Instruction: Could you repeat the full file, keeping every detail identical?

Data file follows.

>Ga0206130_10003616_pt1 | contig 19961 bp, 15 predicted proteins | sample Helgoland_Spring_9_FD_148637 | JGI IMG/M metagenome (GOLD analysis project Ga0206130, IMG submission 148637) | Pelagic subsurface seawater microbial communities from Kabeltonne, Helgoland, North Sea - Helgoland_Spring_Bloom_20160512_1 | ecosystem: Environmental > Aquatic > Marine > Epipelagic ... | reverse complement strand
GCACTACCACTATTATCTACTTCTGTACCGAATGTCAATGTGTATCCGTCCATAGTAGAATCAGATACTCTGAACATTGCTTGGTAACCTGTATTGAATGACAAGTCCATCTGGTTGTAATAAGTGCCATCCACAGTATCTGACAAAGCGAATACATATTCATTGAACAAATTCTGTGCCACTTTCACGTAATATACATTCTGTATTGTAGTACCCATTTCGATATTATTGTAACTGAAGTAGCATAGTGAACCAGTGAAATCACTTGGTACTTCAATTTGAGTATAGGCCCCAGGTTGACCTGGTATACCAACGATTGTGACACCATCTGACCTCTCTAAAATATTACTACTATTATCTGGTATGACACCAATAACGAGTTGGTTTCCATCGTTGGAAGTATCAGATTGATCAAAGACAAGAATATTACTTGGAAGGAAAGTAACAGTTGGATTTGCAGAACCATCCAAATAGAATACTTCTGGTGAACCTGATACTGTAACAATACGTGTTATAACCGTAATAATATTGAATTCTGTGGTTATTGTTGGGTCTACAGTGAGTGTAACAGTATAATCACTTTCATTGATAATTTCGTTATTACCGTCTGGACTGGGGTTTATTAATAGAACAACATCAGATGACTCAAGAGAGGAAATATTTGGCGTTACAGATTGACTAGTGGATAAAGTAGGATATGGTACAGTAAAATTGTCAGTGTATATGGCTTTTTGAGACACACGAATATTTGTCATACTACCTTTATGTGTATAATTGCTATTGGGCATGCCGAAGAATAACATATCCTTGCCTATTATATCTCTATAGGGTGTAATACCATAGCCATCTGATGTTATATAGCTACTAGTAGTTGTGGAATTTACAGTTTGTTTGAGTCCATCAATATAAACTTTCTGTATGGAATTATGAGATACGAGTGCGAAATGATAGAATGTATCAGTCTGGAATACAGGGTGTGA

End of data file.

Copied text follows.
>Ga0206130_10003616_pt1 | contig 19961 bp, 15 predicted proteins | sample Helgoland_Spring_9_FD_148637 | JGI IMG/M metagenome (GOLD analysis project Ga0206130, IMG submission 148637) | Pelagic subsurface seawater microbial communities from Kabeltonne, Helgoland, North Sea - Helgoland_Spring_Bloom_20160512_1 | ecosystem: Environmental > Aquatic > Marine > Epipelagic ... | reverse complement strand
GCACTACCACTATTATCTACTTCTGTACCGAATGTCAATGTGTATCCGTCCATAGTAGAATCAGATACTCTGAACATTGCTTGGTAACCTGTATTGAATGACAAGTCCATCTGGTTGTAATAAGTGCCATCCACAGTATCTGACAAAGCGAATACATATTCATTGAACAAATTCTGTGCCACTTTCACGTAATATACATTCTGTATTGTAGTACCCATTTCGATATTATTGTAACTGAAGTAGCATAGTGAACCAGTGAAATCACTTGGTACTTCAATTTGAGTATAGGCCCCAGGTTGACCTGGTATACCAACGATTGTGACACCATCTGACCTCTCTAAAATATTACTACTATTATCTGGTATGACACCAATAACGAGTTGGTTTCCATCGTTGGAAGTATCAGATTGATCAAAGACAAGAATATTACTTGGAAGGAAAGTAACAGTTGGATTTGCAGAACCATCCAAATAGAATACTTCTGGTGAACCTGATACTGTAACAATACGTGTTATAACCGTAATAATATTGAATTCTGTGGTTATTGTTGGGTCTACAGTGAGTGTAACAGTATAATCACTTTCATTGATAATTTCGTTATTACCGTCTGGACTGGGGTTTATTAATAGAACAACATCAGATGACTCAAGAGAGGAAATATTTGGCGTTACAGATTGACTAGTGGATAAAGTAGGATATGGTACAGTAAAATTGTCAGTGTATATGGCTTTTTGAGACACACGAATATTTGTCATACTACCTTTATGTGTATAATTGCTATTGGGCATGCCGAAGAATAACATATCCTTGCCTATTATATCTCTATAGGGTGTAATACCATAGCCATCTGATGTTATATAGCTACTAGTAGTTGTGGAATTTACAGTTTGTTTGAGTCCATCAATATAAACTTTCTGTATGGAATTATGAGATACGAGTGCGAAATGATAGAATGTATCAGTCTGGAATACAGGGTGTGA